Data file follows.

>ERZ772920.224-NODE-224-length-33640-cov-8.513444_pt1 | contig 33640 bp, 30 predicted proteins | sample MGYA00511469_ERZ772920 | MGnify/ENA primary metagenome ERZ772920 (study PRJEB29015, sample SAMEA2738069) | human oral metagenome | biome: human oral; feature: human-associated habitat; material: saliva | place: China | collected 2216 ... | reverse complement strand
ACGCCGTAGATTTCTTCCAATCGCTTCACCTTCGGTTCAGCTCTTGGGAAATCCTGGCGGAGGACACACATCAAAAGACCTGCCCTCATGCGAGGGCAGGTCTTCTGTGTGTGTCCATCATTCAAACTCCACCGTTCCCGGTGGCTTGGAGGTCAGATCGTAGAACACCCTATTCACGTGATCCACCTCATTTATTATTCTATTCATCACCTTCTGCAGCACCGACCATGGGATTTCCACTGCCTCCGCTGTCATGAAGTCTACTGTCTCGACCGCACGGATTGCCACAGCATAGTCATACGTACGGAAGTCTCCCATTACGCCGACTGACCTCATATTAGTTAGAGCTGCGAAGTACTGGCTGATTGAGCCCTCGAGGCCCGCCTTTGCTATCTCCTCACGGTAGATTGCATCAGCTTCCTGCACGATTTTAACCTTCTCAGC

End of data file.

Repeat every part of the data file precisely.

>ERZ772920.224-NODE-224-length-33640-cov-8.513444_pt1 | contig 33640 bp, 30 predicted proteins | sample MGYA00511469_ERZ772920 | MGnify/ENA primary metagenome ERZ772920 (study PRJEB29015, sample SAMEA2738069) | human oral metagenome | biome: human oral; feature: human-associated habitat; material: saliva | place: China | collected 2216 ... | reverse complement strand
ACGCCGTAGATTTCTTCCAATCGCTTCACCTTCGGTTCAGCTCTTGGGAAATCCTGGCGGAGGACACACATCAAAAGACCTGCCCTCATGCGAGGGCAGGTCTTCTGTGTGTGTCCATCATTCAAACTCCACCGTTCCCGGTGGCTTGGAGGTCAGATCGTAGAACACCCTATTCACGTGATCCACCTCATTTATTATTCTATTCATCACCTTCTGCAGCACCGACCATGGGATTTCCACTGCCTCCGCTGTCATGAAGTCTACTGTCTCGACCGCACGGATTGCCACAGCATAGTCATACGTACGGAAGTCTCCCATTACGCCGACTGACCTCATATTAGTTAGAGCTGCGAAGTACTGGCTGATTGAGCCCTCGAGGCCCGCCTTTGCTATCTCCTCACGGTAGATTGCATCAGCTTCCTGCACGATTTTAACCTTCTCAGC